Models constraining models: Analogue modelling to assess theoretical uncertainties

Our research group is focused on understanding the movement of magma in the upper crust. Such movement is commonly in the form of a dyke, a sheet of magma that migrates through the crust by continually cracking the crust at the upper end.

A key force allowing dykes to propagate is the buoyancy of the magma, in which relatively-less-dense magma pushes up through the denser crust. More specifically, we are examining how a dike slows down and stops propagating (arrests) and how a dyke accelerates in the vicinity of the surface. This helps us to understand the conditions that can lead to the stalling of a dyke or the occurrence of a volcanic eruption.

Simple “quasi-static” experiments are to be performed, in which a dyke is subjected to a static load and allowed it to evolve into a new static state. Previous experiments have used gravity as the driving force. However, as gravity cannot be turned on and off (thankfully!), we will instead apply a compressive force to one end of the dyke, compressing it and causing it to propagate.

Experimental Set up. You can see the dyke propagating through the gelatin, and the resultant stress shadow emanating from the dyke tip. (Source: Stephen Pansino)

To remove gravity as a factor in propagation, neutrally buoyant liquids will be used to make the dyke. This can be done by introducing a density gradient to the host gelatin and allowing the dyke to propagate laterally at its preferred depth. In order to perform a lateral propagation, a new experimental apparatus will be set up allowing continual examination the conditions for dyke arrest and acceleration while simultaneously benchmarking numerical codes.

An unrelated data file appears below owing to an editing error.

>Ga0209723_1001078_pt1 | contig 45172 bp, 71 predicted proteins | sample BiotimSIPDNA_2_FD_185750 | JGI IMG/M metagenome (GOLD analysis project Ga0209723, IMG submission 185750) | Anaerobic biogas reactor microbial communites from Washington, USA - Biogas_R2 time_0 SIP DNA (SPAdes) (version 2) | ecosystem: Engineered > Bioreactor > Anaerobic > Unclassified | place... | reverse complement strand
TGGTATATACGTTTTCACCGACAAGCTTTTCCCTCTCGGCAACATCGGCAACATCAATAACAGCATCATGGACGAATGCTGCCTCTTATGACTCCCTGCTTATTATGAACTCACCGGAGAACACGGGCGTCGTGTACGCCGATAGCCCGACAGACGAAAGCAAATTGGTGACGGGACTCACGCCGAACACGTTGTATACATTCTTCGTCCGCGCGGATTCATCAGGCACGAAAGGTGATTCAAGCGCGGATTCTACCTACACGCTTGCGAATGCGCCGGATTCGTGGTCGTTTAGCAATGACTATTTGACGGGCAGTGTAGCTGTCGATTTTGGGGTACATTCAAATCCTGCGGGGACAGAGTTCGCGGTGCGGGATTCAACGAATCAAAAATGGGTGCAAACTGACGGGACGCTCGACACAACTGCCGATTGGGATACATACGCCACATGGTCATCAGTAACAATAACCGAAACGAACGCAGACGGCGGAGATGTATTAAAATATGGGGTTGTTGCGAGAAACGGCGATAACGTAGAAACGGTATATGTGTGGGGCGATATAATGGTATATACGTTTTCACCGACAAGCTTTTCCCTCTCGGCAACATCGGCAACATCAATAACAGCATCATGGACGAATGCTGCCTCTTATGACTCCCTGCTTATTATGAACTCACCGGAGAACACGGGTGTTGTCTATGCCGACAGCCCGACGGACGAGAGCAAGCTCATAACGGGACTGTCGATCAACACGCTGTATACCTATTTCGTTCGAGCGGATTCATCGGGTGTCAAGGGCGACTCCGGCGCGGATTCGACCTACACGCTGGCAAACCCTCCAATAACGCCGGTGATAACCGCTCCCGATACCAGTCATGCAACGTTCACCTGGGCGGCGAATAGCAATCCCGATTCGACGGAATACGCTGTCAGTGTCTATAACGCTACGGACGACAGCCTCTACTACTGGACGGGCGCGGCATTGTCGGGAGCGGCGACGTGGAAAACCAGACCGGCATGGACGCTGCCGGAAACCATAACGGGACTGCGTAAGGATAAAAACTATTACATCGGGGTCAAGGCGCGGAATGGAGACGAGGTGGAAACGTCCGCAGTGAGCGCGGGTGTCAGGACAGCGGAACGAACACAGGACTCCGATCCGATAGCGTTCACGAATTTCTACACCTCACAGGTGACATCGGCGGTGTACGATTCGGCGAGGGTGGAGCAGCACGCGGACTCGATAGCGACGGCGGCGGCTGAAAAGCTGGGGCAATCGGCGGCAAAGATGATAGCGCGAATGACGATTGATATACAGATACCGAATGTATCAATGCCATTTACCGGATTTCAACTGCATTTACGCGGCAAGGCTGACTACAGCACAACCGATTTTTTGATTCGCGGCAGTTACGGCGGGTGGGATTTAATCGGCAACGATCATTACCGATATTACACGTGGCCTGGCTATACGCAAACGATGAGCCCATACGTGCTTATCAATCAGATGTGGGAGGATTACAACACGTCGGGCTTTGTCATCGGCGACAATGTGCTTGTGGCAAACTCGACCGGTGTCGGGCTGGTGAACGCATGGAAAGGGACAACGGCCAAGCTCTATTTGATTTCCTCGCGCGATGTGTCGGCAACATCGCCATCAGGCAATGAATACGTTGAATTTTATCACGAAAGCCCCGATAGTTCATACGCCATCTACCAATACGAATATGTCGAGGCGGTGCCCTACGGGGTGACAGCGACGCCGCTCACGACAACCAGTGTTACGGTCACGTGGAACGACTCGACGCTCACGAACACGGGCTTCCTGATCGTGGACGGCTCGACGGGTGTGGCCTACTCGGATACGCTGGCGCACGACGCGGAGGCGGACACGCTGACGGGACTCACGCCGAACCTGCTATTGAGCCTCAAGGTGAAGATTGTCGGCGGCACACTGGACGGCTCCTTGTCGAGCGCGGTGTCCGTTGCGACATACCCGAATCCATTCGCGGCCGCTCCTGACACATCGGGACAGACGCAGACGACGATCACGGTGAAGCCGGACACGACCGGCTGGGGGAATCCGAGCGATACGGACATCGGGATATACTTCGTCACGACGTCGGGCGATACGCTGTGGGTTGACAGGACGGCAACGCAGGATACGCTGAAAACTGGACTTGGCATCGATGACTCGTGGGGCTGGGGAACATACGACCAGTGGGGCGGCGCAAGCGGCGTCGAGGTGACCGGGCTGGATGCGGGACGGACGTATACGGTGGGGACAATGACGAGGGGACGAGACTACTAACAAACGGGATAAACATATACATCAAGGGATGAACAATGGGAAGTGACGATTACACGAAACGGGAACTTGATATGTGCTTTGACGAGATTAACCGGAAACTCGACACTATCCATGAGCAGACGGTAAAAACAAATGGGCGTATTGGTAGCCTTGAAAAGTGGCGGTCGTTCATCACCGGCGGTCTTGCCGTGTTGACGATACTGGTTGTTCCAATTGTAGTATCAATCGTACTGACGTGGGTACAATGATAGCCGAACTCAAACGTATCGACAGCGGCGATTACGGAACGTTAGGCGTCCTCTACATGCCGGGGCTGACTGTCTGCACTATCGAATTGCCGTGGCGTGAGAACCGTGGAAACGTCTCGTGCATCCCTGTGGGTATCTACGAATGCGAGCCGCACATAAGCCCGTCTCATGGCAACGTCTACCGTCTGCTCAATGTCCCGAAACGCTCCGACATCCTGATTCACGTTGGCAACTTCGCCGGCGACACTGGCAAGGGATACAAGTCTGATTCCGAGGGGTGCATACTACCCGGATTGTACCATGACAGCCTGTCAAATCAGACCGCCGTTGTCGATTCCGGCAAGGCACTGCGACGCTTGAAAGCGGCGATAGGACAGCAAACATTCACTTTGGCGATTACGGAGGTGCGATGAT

A block of gelatin with many small dikes filled with air. The gelatin was prepared with a layer of sugar solution, filled with small bubbles at the bottom of the tank. Bacteria began to consume the sugar solution, and their waste gases caused the bubbles to grow. (Source: Stephen Pansino)

A photo of the experiment conducted in the team's new laboratory. (Source: Stephen Pansino)

In one experiment, a tank is filled with gelatin, which acts similar to the Earth’s crust. Inside the gelatin, a crack filled with oil grows upward towards the surface, which represents magma moving through the crust. A camera in front of the tank tracks what happens inside. An array of cameras positioned above the tank is used to make a 3D model of the surface. As the crack moves up, it begins to affect the surface, which can be measured with these models.

A set of schematics and accompanying photos of experiments. Magma chambers (at the left the red circles; on the right the black balloons) can increase or decrease the pressure on the surrounding gelatin (which represents the Earth’s crust) when they inflate or deflate. Cracks in the crust filled with magma (a.k.a. dikes), can ‘feel’ this pressure and change direction or shape accordingly. In general high pressure tends to attract dikes and low pressure repels them. (Source: Stephen Pansino)



Funding Sources: 

  • Earth Observatory of Singapore

Project Years: 


Meetings & Abstracts: 

Pansino, S, & Taisne, B., Can a dike “feel” a free surface?, Abstract V43B-3109 presented at 2015 Fall Meeting, AGU, San Francisco California 14-18 Dec.

EOS Team: 

Principal Investigator



Adel Emadzadeh, Asian School of the Environment, Nanyang Technological University

Lior Kamhaji, Institute of the Earth Sciences, Hebrew University of Jerusalem


Amotz Agnon, Institute of the Earth Sciences, Hebrew University of Jerusalem